December 4th is National Cookie Day, and it's the perfect opportunity to whip up a batch of the peanut butter ones with the criss-cross marks like Grandma used to make.

As a kid growing up in rural Nebraska, almost every time I went to Grandma's house a half mile down the gravel road, she would be making something that smelled good.  If it wasn't cinnamon rolls it was an apple pie, and it seemed like there was always a row of something warm and sweet cooling on the kitchen counter.

Everything was homemade too.  Grandma would roll her eyes and giggle at the thought of store-bought cookies, and couldn't figure out why in the world anyone would buy cookies in a see-through plastic box when we could whip some out on the cheap with an hour's worth of work and they made the house smell good too.  The kitchen was her happy place.  She put her thumbprint in the pie crusts and the criss-cross fork marks on the peanut butter cookies, and the more uneven and imperfect it was the better it seemed to taste.  She took her time with every detail and knew how to be in the moment.  And I want to be more like Grandma.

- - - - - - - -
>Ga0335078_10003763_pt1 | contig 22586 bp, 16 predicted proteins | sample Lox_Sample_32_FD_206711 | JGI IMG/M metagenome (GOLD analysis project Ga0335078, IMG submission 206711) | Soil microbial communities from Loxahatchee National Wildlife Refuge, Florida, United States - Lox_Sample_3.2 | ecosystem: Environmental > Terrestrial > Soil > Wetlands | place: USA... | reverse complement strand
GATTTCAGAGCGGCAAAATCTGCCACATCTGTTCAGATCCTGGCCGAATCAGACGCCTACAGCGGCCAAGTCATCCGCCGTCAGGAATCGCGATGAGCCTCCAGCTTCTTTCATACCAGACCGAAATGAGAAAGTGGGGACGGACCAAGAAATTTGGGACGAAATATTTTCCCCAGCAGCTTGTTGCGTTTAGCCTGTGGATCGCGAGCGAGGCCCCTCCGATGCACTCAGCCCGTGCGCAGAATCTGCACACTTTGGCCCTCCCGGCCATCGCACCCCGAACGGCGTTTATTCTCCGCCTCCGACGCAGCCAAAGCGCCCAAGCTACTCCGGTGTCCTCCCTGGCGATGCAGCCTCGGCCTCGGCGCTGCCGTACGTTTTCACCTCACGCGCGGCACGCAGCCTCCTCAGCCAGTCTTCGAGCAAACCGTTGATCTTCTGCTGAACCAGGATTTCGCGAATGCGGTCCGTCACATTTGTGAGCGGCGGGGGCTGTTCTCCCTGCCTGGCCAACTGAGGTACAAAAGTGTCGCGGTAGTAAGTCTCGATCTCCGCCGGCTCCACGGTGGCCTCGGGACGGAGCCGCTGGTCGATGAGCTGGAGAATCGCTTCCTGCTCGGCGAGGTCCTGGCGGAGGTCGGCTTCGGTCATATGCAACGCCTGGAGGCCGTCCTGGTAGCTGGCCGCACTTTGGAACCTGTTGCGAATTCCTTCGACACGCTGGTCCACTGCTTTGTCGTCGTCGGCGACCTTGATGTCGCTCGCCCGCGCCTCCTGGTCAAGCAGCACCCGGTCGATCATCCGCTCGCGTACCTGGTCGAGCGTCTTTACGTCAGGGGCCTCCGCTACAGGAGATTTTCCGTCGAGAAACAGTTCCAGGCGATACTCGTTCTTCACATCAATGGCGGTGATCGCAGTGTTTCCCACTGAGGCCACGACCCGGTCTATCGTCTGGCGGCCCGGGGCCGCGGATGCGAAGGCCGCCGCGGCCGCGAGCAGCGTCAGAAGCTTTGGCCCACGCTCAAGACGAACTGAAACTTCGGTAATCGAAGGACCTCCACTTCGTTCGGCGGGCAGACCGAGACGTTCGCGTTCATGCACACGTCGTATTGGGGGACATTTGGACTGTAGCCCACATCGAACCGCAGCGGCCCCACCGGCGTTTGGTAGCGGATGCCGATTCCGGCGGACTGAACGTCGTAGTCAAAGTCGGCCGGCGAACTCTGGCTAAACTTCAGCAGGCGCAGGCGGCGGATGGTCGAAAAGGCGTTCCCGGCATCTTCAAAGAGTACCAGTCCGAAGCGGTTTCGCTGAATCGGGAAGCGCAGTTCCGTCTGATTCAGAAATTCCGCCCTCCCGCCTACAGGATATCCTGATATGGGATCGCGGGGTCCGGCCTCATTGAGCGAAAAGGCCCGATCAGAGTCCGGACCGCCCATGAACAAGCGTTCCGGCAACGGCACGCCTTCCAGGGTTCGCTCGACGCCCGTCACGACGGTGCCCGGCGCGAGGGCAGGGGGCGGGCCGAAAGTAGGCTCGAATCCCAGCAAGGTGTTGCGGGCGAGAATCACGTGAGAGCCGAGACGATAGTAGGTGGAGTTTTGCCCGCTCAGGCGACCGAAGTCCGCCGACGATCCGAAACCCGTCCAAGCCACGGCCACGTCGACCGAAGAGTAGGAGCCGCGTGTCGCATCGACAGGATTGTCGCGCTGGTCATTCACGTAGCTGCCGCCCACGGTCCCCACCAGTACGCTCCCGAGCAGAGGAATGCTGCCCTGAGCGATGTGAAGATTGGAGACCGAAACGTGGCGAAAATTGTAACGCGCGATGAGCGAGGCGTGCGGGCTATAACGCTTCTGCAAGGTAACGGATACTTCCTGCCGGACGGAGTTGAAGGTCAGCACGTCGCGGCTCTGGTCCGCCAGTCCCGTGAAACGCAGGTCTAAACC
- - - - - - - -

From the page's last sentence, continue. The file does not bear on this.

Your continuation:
Her peanut butter cookie recipe is not much different from others floating around the internet, and it could be similar to the ones that the stores use in their bakeries.  I tried to make them once and they turned out flatter and more crispy than Grandma's, even though I used the same recipe.  Grandma's cookies are always better.  But with today being National Cookie Day, it's a good time to give it another go.

Grandma's Peanut Butter Cookies

2 sticks of butter

1 cup of peanut butter

1 cup of white sugar

1 cup of brown sugar

2 eggs

2 and 1/2 cups of flour

1 teaspoon baking powder

1/2  teaspoon salt

1 and 1/2 teaspoons baking soda

Cream butter, peanut butter, and sugars together in a bowl; then beat in eggs.
In a separate bowl, sift the flour, baking powder, baking soda, and salt, and stir that into butter mixture. Let the dough chill for an hour in the refrigerator.  Roll the dough into balls and put them on a cookie pan.  Flatten each ball with a fork to make the crisscross marks.  Bake for 10-12 minutes at 375 degrees.

Grandma is 98 now and doesn't make cookies anymore, so I'm going to do it today on her behalf.  National Cookie Day will be full of sales and freebies at stores and cookie shops, but cranking some out in our own kitchens is a pretty cool idea too, with a little extra elbow oomph in those criss-cross marks just like Grandma would do.